Having tasted a grand total of one Yemeni meat and rice dish – the mandi – I thought I was a scholar of Yemeni cuisine. My naďve medal of Yemeni culinary honour was tugged off my neck after a friendly conversation with a Yemeni honey importer. “Have you tried zurbian?’” he asked, after I professed my infinite knowledge of mandi from Hadramaut, splashed with spicy tomato zhug and cool yogurt. I stared back at him sheepishly, realising the folly of attributing the diet of an entire nation to the one dish I had tried.
I was determined to rectify my ignorance within the next 24 hours, furiously slamming the search button on Google to learn about zurbian. Not only did I learn why Hyderabadi biryani from India is the grandmother of Yemeni zurbian, but I also found a Yemeni restaurant in Ghusais (Noor Al Mandi, 04 239 0700) that served this lesser-known speciality.
It was not long before I dug my fingers into my first platter of zurbian. The fragrant relationship between biryani and zurbian wafted up from every grain of perfectly spiced rice on the platter. There were caramelised onions, cardamom pods, planks of cinnamon and other whole masalas flecked across the entire rice landscape. The zurbian lamb seemed to have been tenderised in yogurt, with pink juicy insides and a dark brown skin that had me nibbling greedily on every bone. A chubby potato sat on the edge, adding the token tender vegetable to this predominantly meat and rice dish.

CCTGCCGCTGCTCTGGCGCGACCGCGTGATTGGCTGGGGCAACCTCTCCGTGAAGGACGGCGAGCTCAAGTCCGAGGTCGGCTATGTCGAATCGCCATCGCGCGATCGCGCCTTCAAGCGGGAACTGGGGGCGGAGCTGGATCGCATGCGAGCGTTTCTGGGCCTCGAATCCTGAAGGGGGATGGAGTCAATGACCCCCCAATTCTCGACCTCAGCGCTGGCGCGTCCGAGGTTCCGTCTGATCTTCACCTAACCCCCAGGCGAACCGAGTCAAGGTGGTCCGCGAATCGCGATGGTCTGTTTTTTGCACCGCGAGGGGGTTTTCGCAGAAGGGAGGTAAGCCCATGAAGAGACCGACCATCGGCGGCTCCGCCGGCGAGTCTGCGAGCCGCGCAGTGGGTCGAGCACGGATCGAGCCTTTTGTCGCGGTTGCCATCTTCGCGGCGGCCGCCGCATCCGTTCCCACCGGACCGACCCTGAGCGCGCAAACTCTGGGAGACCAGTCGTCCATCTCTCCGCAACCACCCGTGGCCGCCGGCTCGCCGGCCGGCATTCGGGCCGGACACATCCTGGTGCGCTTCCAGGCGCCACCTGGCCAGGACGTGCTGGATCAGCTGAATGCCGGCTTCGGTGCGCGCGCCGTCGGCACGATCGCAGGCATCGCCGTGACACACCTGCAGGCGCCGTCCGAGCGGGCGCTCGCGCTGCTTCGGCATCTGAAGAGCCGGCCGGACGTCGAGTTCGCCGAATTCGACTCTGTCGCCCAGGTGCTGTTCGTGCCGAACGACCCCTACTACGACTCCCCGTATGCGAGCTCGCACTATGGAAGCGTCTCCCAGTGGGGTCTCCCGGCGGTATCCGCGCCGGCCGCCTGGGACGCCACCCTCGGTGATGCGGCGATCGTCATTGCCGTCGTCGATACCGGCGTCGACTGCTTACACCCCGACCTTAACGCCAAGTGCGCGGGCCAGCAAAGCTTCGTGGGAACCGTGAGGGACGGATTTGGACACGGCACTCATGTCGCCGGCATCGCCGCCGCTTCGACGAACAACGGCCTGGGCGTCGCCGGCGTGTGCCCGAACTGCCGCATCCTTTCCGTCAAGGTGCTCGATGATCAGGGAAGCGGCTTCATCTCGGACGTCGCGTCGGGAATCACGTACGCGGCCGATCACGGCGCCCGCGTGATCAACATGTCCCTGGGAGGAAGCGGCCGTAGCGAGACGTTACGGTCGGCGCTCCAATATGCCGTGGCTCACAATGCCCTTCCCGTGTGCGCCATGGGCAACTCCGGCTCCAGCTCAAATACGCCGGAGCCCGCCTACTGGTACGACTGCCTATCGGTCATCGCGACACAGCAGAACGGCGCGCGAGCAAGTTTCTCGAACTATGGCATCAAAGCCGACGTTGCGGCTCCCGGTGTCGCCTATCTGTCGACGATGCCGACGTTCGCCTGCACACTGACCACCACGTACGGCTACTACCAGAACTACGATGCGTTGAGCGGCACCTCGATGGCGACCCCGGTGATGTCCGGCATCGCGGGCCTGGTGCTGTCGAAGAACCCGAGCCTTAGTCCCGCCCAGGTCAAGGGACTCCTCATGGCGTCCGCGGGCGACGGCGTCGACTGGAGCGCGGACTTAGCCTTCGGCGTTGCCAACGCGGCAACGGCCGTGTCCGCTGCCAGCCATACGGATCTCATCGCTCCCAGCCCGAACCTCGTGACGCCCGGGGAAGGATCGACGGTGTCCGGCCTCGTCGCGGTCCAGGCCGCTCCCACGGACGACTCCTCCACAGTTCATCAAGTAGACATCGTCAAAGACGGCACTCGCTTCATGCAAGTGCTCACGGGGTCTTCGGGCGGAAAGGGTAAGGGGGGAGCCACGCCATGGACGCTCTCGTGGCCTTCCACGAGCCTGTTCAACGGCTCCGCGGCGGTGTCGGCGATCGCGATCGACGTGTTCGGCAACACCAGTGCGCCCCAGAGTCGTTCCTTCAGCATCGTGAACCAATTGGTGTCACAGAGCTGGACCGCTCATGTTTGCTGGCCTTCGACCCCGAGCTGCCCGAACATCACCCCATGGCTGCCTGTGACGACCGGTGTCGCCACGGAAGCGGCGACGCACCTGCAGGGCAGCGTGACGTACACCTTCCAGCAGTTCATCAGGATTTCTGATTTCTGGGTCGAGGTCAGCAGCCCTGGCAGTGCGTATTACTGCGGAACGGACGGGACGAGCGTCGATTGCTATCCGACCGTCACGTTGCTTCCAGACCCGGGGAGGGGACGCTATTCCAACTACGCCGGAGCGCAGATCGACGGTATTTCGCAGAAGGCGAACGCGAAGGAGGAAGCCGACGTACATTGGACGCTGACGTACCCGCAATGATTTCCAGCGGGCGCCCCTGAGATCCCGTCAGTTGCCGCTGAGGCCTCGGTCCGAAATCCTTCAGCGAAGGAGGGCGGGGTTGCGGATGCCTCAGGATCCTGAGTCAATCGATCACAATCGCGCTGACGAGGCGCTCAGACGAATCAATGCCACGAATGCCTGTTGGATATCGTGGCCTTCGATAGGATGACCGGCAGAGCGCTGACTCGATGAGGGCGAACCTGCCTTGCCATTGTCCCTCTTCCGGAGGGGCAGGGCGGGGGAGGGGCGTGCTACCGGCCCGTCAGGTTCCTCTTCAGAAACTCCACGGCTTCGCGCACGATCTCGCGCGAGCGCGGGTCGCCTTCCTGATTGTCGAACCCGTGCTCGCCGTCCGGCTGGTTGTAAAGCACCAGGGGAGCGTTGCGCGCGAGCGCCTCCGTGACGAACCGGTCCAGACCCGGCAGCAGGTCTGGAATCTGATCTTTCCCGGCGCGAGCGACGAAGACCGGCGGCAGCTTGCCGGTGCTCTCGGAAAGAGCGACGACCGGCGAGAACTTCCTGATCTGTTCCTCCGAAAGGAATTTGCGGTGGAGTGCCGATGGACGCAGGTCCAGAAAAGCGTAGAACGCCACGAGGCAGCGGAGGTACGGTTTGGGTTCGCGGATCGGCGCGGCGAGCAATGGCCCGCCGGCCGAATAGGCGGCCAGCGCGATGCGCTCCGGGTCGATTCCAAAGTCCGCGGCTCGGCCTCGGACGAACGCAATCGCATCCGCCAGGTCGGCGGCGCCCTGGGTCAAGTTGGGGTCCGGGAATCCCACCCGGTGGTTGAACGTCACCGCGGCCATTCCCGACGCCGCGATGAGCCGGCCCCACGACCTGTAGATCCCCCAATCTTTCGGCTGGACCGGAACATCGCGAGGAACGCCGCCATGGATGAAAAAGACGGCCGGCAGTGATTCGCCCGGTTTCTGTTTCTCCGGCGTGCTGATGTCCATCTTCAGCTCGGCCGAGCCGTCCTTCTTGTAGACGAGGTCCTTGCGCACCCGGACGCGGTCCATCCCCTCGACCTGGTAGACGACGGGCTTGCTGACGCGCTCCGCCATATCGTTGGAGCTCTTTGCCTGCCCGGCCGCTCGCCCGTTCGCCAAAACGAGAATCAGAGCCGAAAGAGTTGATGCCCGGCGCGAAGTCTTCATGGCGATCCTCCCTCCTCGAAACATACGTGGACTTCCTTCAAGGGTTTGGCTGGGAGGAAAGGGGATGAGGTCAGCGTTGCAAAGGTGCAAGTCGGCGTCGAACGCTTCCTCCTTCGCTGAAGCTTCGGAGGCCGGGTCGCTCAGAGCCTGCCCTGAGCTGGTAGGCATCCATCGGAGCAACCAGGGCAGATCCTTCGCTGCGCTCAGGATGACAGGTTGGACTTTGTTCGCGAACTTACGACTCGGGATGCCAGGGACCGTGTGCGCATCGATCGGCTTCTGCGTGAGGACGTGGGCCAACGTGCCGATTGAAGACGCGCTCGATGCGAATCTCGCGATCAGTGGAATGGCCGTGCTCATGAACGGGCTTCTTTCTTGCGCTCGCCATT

The entire dish was exactly the sort of rice dune that makes you want to burrow into the fragrant mound like a mole and eat from the inside out. This, mind you, comes from a girl who doesn’t even fancy rice to begin with. When I left the restaurant, I still hadn’t won back my medal of culinary honour. All I held now was the lifetime designation of a student – and a humble realisation that I have so much more to learn about Yemeni food.
Arva Ahmed blogs about hidden food gems in Old Dubai at www.ILiveinaFryingPan.com